In the upper half of the illustration, the 21 largest Saturn satellites are represented full-scale with respect to each other and in relation to the parent planet (beige circular segment under the moons) and to the rings (in the background). The lower half shows the positions of several of the moons up to a distance of approximately seven Saturn radii from the planet's centre, which can be seen as an outline hemisphere having a radius of 71,500 kilometres at the left (shown in correct full scale).
Titan's upper atmosphere in ultraviolet. Several dust layers are easily recognizable.
NASA/JPL/Space Science Institute.
A small Solar System: Saturn's moons
Saturn has the most moons of any planet in the Solar System; currently 62 known moons (as of the first half 2011). Of these, 53 have been named. Of the 62 known moons, 29 have been discovered since 2004.
It is really no surprise that people talk about the Saturn system as being an analogy of the Solar System. This is a world of unique complexity, made up of a central body and its satellites, not to mention the famous ring surrounding the planet at its equator. Saturn is also being orbited by a man-made satellite, the space probe Cassini, which will remain in orbit around the planet until at least 2017. The orbiter will perform repeated fly-bys of the planet's moons at various distances and at different orbital inclinations, gathering scientific data from every conceivable angle.
Like the gas giant Jupiter, the largest planet in the Solar System, the moons of Saturn vary enormously in their composition and the age of their surfaces. With the exception of Titan, however, Saturn's moons are much smaller than Jupiter's four large moons: Ganymede (the largest satellite in the Solar System), Callisto, Io and Europa, known collectively as the 'Galilean' moons after the astronomer who discovered them.
Like the Galilean moons, the moons of Saturn (except Io) are composed primarily of ice, mixed with varying proportions of rock and, in some cases, organic substances (carbon compounds). As well as photographically documenting the surface geology using the camera system on board the Cassini spacecraft, another principal objective of the Cassini-Huygens mission is to study the chemical and mineralogical composition of the planet's moons using the spectrometers onboard the Cassini probe (and in the case of Titan, the Huygens lander).
Titan's upper atmosphere in ultraviolet
Titan, the second largest moon in the Solar System (its diameter of 5150 kilometres makes it even larger than Mercury and Pluto), has one unique feature: its dense atmosphere of nitrogen and methane. This is one of the features that rank Titan amongst the most important targets of exploration in the outer Solar System.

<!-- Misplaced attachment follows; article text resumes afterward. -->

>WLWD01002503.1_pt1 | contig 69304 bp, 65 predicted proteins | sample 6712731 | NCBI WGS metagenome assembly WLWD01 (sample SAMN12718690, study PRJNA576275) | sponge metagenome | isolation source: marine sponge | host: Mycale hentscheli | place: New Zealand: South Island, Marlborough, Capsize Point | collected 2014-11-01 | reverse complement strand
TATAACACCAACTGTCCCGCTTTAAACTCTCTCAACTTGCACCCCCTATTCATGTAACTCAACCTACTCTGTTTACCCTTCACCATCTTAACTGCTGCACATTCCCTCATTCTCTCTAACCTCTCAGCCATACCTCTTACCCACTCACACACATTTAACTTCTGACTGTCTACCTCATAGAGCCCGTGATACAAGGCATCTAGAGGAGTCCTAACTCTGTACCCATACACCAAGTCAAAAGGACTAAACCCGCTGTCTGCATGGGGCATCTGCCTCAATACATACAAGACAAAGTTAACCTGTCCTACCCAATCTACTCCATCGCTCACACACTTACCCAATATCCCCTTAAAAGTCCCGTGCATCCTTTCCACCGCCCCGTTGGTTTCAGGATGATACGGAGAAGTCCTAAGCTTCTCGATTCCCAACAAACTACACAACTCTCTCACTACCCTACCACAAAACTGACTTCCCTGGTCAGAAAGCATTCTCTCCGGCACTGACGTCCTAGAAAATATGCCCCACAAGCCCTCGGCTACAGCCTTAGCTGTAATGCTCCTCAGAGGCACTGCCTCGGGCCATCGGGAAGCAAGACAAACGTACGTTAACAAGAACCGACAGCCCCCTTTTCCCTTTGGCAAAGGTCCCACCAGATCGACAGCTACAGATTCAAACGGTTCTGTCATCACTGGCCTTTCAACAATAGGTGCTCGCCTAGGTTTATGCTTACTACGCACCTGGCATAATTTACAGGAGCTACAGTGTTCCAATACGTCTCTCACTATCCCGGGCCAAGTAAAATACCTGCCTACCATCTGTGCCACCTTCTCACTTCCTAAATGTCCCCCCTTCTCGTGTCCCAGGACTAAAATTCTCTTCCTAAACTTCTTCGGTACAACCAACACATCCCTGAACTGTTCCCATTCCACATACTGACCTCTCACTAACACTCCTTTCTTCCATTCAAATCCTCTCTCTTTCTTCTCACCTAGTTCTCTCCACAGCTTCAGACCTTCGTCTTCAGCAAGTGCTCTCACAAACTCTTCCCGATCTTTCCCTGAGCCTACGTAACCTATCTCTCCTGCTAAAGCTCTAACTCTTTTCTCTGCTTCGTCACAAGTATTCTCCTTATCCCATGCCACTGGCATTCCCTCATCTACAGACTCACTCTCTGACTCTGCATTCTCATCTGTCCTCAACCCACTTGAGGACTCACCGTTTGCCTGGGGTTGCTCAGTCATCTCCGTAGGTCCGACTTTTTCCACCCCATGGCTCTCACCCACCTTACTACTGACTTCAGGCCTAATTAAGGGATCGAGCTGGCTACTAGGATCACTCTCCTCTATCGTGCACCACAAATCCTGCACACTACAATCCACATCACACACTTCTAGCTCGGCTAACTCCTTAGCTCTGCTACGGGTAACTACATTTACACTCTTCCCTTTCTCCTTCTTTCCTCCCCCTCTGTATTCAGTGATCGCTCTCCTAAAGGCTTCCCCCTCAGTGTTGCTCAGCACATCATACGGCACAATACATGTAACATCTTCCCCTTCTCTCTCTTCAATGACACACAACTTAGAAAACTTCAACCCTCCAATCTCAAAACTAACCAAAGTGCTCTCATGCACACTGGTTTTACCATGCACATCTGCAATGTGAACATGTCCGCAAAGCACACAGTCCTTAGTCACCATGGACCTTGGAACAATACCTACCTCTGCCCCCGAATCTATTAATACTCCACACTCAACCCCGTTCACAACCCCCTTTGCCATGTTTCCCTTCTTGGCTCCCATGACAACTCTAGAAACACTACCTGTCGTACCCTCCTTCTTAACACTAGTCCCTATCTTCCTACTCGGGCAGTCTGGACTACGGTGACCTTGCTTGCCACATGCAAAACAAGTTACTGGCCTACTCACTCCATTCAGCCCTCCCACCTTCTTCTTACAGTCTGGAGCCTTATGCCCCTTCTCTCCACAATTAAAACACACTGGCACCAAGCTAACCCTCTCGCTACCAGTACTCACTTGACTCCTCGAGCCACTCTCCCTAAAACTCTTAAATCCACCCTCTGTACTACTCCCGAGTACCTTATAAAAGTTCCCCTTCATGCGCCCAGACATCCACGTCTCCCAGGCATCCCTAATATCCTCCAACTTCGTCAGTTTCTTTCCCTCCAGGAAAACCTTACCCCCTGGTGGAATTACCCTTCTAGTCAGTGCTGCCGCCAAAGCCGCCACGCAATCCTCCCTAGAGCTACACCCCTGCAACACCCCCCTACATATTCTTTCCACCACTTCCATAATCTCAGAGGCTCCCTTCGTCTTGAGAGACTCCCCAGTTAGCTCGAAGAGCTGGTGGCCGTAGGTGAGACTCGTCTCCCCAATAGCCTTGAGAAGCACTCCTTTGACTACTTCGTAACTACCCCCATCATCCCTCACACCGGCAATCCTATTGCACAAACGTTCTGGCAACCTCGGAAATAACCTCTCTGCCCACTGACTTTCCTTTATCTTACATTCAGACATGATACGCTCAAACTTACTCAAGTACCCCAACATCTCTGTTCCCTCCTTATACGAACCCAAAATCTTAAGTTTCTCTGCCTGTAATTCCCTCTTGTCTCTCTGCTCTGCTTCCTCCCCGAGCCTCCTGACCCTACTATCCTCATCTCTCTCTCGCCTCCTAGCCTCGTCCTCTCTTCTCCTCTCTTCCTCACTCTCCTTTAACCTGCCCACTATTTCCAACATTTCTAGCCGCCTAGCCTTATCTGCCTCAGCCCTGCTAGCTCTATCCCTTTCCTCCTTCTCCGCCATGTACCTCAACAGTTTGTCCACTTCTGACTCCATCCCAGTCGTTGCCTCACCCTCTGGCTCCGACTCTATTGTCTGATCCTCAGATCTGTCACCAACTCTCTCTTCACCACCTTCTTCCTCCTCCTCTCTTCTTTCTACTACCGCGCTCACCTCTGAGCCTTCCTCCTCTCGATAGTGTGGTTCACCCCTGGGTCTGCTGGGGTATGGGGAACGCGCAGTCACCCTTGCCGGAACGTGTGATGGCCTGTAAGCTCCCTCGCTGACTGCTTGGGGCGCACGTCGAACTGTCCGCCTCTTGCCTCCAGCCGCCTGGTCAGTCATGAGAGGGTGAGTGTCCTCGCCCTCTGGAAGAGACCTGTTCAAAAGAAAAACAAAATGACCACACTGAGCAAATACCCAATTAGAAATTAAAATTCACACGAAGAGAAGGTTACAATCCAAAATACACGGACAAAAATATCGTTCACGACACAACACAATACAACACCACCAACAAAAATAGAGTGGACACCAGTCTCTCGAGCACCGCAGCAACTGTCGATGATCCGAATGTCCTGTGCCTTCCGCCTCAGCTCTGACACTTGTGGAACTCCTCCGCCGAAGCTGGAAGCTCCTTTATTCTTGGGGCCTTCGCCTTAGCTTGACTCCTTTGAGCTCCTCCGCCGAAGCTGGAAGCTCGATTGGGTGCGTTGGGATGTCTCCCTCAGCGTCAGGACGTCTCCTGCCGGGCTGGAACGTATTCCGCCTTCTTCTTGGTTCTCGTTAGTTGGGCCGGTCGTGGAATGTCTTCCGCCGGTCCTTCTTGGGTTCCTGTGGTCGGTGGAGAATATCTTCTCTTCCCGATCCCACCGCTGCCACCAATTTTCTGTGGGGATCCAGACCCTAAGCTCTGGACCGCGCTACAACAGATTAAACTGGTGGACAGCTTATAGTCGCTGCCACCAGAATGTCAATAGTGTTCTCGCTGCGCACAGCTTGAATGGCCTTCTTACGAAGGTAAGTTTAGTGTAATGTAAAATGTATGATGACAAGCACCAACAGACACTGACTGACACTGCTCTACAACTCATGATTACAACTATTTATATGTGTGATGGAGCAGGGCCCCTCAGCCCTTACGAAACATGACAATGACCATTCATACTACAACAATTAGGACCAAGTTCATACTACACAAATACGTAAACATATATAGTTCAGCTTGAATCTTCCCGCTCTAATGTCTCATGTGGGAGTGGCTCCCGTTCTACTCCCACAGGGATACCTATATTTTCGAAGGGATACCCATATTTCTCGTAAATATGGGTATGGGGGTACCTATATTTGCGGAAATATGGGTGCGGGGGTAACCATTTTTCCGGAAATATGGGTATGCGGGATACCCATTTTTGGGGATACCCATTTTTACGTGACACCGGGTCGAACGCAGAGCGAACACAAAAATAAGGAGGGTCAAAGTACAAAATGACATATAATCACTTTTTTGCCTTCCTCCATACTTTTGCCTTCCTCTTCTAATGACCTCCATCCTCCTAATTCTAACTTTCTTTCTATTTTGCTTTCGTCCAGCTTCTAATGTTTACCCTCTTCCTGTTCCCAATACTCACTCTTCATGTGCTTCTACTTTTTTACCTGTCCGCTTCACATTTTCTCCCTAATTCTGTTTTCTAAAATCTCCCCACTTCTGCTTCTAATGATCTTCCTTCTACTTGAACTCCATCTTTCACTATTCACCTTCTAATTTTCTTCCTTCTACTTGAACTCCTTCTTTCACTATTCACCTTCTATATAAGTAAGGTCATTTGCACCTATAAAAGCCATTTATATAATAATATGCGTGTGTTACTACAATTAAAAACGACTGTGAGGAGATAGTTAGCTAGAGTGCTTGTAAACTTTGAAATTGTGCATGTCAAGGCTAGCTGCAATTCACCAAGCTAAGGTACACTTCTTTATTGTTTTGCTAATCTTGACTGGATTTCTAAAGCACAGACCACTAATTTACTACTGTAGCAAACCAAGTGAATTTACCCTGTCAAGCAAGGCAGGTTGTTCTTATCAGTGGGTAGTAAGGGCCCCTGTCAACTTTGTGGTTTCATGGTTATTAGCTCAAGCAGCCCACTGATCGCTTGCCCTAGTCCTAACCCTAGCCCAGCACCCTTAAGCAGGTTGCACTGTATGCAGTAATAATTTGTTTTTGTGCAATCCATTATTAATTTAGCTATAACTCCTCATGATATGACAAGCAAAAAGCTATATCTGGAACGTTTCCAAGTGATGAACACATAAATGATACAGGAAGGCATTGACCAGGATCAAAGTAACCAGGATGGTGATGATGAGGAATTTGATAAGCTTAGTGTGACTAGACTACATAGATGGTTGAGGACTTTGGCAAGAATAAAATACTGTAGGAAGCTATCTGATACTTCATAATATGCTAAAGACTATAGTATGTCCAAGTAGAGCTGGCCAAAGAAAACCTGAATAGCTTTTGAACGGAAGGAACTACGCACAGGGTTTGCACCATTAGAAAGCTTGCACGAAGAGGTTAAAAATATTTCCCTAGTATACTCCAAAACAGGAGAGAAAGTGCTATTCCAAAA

The European atmospheric and lander probe Huygens was taken on a six-year journey to Saturn by Cassini with the express aim of exploring the mysterious moon. The Huygens probe touched down on Titan's icy-cold (-180º) surface of frozen methane on 14 January 2005 after a three-hour parachute descent, during which it took important measurements and pictures.
The first of Saturn's satellites were discovered in the 17th century by the Italian-French astronomer Giovanni Cassini (1625-1712) and his Dutch contemporary Christiaan Huygens (1629-1695). However, it was the two US Pioneer probes, and later Voyager I and II, that provided us in 1980 with the first close-up pictures of these unknown worlds, providing the stimulus for the most ambitious project ever launched in the exploration of the outer Solar System: the US-European probe Cassini-Huygens.
Classifying Saturn's moons is no easy task, but categorising them by size puts Titan at the top of the list by a considerable amount. There are four much smaller moons, with diameters ranging from 1060 to 1530 kilometres: Rhea, Iapetus, Dione and Tethys. Then there are three moons whose diameters range from almost 200 to 500 kilometres: Enceladus, Mimas and Hyperion. These moons are also known as the 'main' satellites.
Saturn's moon Enceladus above the planet's rings
Janus, Phoebe, Epimetheus, Prometheus and Pandora, the largest of the smaller satellites, are not at all spherical in shape, and each has a diameter of between 10 and 100 kilometres. Then there are a dozen satellites barely more than 10 kilometres in diameter, starting with Siarnaq, which measures 40 kilometres. Finally, there are numerous irregularly shaped satellites, with sizes of less than 10 kilometers.
A dozen of these minuscule moons were discovered using what was then the largest reflecting telescope in the world, on Mauna Kea in Hawaii. Eleven of these bodies orbit Saturn in the opposite direction to the planet's own direction of rotation, supporting the idea that they were not formed together with the planet in their current location in the Solar System, but originated in the 'comet reservoir' of the Kuiper Belt between the orbital paths of Uranus, Neptune and Pluto before being captured by Saturn's gravitational force. Analyses performed by the VIMS spectrometer on board Cassini suggest that the 200 kilometre diameter moon Phoebe may be of similar origin. The hypothesis that many of these small, irregular bodies do not originate within the Saturn system but in other regions of the Solar System is also supported by the fact that these moons often have orbital inclinations that deviate markedly from the plane of the equator.
Known moons of Saturn (as of 12/2005)
Distance_to_ Saturn centre (km)
Distance is from Saturn's centre to closest edge of ring
Last modified:18/07/2011 15:23:18